“In recent years when Vin would come to Anaheim with the Dodgers, we’d have our Stadium Operations department meet his car, escort him to the broadcast booth and generally assist wherever possible.  He would always make a follow-up call to thank the organization. And never did he have someone make that call on his behalf.    What might have been a simple act of effort to him, meant absolutely everything on the receiving end of those phone calls.  Following the day we honored him this past May, I happened to be in the stands talking to a local group when my phone rang.  It was Vin.  I asked the group to excuse me for a minute or two.  That ‘brief’ conversation turned into 15 minutes. My only regret to this day is that I picked up the phone instead of having this great voice message saved forever!  Vin wanted to thank our organization and staff for the recognition.  Then the conversation covered the spectrum of organizational personnel from our parking lot attendants to ushers and others he had interaction with. It was a conversation of compliments and appreciation. He also shared how nice it was to watch the organization’s success under Mike Scioscia among other things.  I really thought here’s a man with so many things going on, yet he took the time to call a few individuals to express his heartfelt thanks and appreciation.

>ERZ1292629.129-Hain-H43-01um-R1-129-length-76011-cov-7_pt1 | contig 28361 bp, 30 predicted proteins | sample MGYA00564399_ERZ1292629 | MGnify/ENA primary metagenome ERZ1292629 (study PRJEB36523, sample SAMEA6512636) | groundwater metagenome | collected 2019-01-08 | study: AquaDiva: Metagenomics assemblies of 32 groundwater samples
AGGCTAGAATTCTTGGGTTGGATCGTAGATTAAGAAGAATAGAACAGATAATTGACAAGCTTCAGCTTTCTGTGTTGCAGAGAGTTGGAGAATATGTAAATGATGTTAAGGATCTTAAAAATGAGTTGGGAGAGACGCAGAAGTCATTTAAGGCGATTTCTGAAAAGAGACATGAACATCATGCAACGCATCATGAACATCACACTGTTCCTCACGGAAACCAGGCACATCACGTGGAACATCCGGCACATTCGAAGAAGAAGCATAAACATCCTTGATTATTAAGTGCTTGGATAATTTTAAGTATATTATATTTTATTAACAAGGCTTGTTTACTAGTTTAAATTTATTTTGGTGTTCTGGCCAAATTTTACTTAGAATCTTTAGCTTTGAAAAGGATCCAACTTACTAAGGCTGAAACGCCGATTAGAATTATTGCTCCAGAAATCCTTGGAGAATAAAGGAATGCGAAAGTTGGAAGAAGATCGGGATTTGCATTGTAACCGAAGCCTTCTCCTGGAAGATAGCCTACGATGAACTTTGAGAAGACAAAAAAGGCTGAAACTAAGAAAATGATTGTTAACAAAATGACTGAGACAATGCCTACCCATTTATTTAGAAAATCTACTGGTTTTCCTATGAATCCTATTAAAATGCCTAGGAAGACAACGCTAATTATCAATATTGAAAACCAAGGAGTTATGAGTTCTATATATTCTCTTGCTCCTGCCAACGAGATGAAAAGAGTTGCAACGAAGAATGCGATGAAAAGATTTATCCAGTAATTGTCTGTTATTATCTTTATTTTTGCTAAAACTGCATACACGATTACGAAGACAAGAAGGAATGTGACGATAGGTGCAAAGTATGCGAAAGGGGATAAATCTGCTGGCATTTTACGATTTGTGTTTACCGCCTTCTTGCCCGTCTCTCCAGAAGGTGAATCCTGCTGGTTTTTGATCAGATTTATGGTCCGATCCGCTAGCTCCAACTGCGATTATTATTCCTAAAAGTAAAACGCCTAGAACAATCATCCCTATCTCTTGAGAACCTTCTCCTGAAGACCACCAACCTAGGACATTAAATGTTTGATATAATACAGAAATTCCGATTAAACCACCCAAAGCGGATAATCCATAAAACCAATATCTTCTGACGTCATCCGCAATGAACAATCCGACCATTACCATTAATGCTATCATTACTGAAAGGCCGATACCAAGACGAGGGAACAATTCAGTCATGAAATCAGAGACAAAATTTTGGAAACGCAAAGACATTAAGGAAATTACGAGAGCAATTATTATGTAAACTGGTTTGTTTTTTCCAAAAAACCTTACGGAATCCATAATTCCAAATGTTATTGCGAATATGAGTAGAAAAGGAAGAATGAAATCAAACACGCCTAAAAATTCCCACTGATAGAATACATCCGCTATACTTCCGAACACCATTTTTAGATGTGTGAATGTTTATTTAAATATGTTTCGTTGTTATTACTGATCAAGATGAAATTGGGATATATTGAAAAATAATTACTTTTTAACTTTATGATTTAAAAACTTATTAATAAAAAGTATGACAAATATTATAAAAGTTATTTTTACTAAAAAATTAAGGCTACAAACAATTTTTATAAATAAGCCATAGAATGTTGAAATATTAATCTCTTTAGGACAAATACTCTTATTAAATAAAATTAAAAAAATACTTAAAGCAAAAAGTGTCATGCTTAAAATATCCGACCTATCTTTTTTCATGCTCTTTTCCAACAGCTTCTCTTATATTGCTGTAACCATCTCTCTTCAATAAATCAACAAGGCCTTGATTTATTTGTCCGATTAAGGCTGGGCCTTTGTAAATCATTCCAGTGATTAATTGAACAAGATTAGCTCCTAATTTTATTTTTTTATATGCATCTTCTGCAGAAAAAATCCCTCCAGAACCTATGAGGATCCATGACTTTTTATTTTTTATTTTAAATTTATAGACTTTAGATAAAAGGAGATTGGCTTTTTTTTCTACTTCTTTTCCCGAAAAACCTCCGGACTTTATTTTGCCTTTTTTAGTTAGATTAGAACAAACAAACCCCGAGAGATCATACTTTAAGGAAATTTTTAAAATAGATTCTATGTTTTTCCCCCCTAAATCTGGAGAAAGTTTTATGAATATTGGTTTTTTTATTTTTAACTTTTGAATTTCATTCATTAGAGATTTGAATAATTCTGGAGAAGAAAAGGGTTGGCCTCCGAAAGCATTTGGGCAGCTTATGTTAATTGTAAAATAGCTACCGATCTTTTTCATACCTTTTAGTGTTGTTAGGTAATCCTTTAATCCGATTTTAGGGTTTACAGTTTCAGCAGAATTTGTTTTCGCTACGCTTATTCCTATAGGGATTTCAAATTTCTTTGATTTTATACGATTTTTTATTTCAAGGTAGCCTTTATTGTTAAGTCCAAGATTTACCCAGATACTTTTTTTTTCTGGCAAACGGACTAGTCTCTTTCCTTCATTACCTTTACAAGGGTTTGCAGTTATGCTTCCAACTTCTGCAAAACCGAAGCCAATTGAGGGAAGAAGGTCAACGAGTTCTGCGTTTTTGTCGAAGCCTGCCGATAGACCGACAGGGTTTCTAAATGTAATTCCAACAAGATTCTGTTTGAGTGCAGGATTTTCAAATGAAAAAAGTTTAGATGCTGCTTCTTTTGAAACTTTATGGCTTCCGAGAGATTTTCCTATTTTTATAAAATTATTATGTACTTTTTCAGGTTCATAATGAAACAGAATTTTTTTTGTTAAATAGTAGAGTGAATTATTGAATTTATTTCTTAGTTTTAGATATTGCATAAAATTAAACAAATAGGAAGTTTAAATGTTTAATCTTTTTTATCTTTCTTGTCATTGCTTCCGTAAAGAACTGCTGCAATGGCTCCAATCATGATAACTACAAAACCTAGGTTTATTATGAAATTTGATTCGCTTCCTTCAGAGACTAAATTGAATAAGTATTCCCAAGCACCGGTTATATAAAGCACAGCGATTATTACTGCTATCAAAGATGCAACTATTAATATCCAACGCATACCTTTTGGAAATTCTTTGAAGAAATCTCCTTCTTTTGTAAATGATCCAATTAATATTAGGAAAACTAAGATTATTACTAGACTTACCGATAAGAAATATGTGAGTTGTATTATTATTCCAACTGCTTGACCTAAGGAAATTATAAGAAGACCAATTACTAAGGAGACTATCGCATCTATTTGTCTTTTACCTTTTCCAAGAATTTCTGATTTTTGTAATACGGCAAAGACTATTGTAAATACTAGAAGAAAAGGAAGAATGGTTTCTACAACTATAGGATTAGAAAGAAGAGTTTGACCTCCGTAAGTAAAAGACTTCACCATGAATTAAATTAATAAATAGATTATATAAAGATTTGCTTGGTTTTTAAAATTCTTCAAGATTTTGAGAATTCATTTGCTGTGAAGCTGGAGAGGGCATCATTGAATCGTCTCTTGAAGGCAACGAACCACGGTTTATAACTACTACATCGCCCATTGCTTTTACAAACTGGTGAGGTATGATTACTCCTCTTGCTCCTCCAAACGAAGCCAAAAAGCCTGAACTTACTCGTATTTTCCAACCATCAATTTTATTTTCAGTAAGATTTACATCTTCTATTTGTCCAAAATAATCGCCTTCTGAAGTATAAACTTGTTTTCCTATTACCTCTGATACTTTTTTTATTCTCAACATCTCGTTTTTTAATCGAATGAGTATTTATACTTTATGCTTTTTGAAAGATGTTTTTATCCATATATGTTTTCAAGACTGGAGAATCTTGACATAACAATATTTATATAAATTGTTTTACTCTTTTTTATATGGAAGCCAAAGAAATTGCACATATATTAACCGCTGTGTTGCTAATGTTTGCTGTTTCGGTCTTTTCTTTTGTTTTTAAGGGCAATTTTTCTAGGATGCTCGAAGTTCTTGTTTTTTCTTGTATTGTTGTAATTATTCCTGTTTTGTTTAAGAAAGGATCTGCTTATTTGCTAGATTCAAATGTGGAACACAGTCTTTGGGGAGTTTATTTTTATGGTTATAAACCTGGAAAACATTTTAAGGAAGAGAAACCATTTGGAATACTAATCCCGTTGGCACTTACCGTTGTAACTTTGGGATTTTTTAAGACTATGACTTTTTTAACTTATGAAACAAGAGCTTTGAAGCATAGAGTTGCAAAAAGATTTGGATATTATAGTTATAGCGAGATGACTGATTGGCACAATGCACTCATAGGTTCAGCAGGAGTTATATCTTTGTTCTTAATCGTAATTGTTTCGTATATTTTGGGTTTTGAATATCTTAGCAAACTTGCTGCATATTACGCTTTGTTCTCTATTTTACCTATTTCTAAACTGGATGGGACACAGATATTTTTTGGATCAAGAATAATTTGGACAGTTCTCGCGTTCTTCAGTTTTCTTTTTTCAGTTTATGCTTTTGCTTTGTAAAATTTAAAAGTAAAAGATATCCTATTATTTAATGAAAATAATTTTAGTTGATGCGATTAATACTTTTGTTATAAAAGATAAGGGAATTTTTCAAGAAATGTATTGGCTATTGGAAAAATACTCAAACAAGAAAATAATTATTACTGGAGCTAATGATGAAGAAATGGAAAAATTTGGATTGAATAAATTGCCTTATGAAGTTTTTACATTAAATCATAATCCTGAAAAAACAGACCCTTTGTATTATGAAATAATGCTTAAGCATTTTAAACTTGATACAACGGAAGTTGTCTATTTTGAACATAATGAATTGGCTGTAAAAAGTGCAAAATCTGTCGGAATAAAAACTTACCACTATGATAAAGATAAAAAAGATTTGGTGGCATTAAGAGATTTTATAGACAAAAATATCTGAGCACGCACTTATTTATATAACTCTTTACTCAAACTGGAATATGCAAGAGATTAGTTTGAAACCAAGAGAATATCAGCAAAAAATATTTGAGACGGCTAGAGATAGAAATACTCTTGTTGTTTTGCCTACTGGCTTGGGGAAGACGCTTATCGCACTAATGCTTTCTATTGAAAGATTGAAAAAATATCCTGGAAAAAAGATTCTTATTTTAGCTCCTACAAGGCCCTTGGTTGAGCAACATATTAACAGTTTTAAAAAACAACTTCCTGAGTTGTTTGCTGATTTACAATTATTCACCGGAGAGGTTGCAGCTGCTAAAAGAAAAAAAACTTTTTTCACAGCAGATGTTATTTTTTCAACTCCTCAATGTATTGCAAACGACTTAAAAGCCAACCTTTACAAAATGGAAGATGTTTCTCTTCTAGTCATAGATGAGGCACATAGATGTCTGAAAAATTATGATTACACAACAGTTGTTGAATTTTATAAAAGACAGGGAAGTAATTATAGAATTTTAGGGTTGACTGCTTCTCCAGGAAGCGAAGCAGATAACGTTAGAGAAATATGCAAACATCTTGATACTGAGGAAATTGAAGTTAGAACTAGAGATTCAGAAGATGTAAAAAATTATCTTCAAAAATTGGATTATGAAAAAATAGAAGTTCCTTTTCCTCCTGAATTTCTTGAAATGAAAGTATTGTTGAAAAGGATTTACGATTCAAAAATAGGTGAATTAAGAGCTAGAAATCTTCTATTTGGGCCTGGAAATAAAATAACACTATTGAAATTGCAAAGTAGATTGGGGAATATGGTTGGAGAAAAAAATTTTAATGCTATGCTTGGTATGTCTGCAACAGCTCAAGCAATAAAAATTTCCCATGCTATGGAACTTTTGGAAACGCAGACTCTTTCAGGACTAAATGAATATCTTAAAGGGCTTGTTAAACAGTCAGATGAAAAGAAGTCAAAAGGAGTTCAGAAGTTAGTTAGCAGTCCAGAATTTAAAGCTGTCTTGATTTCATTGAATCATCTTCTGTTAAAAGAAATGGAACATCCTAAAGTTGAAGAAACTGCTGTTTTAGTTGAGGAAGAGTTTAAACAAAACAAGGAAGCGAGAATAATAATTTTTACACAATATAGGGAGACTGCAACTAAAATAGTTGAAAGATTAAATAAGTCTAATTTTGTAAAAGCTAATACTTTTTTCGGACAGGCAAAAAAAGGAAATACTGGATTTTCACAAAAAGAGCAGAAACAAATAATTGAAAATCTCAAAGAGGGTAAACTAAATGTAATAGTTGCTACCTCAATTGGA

“I’m fortunate to have spent many years in this wonderful game and cross paths with tremendous athletes, executives, field personnel and prominent individuals in other vocations.   Those I really admire are the individuals who exceed success in their chosen field by rising to another level with what they contribute to the community and ultimately to society.  Vin Scully is an icon, an American treasure.  He has painted verbal masterpieces day after day throughout his storied career.   He has nurtured along generations of not only Dodgers fans, but baseball fans.  Along the  journey he has also taught us that humility, compassion, and general kindness and respect for others are perhaps some of the most significant foundations of a  legacy.

“I wish he and his family nothing but the very best life continues to offer!”

= Previous Scully media memory stories:
= Ross Porter, Charley Steiner and Dick Enberg
= Joe Davis and a second entry later.
= Fred Claire
= Derrick Hall
= Josh Rawitch
= Joe Jareck
= Mark Langill
= Toby Zwikel
= Steve Brener
= John Olguin
= Brent Shyer
= Jon Weisman
= David Vassegh
= Jon SooHoo
= Matt Vasgersian
= Ken Korash

Facebook Twitter Plusone Digg Reddit Stumbleupon Tumblr Email